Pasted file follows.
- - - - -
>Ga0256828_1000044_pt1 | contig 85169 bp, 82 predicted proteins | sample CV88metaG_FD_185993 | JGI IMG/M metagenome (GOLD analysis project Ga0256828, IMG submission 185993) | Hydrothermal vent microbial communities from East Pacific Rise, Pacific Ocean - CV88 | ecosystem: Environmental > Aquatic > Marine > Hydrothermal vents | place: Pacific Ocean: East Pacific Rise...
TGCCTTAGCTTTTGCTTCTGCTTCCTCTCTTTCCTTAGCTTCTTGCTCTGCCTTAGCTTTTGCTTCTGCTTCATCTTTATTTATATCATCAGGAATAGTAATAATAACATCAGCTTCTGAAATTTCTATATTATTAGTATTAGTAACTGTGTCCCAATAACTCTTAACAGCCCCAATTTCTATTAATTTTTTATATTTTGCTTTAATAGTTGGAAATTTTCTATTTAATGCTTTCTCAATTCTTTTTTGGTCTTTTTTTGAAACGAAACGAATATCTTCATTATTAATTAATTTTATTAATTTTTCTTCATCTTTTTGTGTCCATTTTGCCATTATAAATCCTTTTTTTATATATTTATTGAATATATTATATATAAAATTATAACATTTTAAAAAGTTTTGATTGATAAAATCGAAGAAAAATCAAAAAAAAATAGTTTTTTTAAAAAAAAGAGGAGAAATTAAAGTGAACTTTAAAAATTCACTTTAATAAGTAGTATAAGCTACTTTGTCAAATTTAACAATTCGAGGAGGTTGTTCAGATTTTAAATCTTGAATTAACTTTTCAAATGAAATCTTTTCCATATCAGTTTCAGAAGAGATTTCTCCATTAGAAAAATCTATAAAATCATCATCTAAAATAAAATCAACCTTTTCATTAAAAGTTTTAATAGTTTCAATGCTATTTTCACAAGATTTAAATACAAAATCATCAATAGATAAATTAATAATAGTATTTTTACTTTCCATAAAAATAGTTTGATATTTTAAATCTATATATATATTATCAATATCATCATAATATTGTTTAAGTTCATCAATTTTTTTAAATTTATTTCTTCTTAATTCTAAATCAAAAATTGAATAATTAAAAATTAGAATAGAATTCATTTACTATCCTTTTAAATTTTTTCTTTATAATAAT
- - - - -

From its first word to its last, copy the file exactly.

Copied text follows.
>Ga0256828_1000044_pt1 | contig 85169 bp, 82 predicted proteins | sample CV88metaG_FD_185993 | JGI IMG/M metagenome (GOLD analysis project Ga0256828, IMG submission 185993) | Hydrothermal vent microbial communities from East Pacific Rise, Pacific Ocean - CV88 | ecosystem: Environmental > Aquatic > Marine > Hydrothermal vents | place: Pacific Ocean: East Pacific Rise...
TGCCTTAGCTTTTGCTTCTGCTTCCTCTCTTTCCTTAGCTTCTTGCTCTGCCTTAGCTTTTGCTTCTGCTTCATCTTTATTTATATCATCAGGAATAGTAATAATAACATCAGCTTCTGAAATTTCTATATTATTAGTATTAGTAACTGTGTCCCAATAACTCTTAACAGCCCCAATTTCTATTAATTTTTTATATTTTGCTTTAATAGTTGGAAATTTTCTATTTAATGCTTTCTCAATTCTTTTTTGGTCTTTTTTTGAAACGAAACGAATATCTTCATTATTAATTAATTTTATTAATTTTTCTTCATCTTTTTGTGTCCATTTTGCCATTATAAATCCTTTTTTTATATATTTATTGAATATATTATATATAAAATTATAACATTTTAAAAAGTTTTGATTGATAAAATCGAAGAAAAATCAAAAAAAAATAGTTTTTTTAAAAAAAAGAGGAGAAATTAAAGTGAACTTTAAAAATTCACTTTAATAAGTAGTATAAGCTACTTTGTCAAATTTAACAATTCGAGGAGGTTGTTCAGATTTTAAATCTTGAATTAACTTTTCAAATGAAATCTTTTCCATATCAGTTTCAGAAGAGATTTCTCCATTAGAAAAATCTATAAAATCATCATCTAAAATAAAATCAACCTTTTCATTAAAAGTTTTAATAGTTTCAATGCTATTTTCACAAGATTTAAATACAAAATCATCAATAGATAAATTAATAATAGTATTTTTACTTTCCATAAAAATAGTTTGATATTTTAAATCTATATATATATTATCAATATCATCATAATATTGTTTAAGTTCATCAATTTTTTTAAATTTATTTCTTCTTAATTCTAAATCAAAAATTGAATAATTAAAAATTAGAATAGAATTCATTTACTATCCTTTTAAATTTTTTCTTTATAATAAT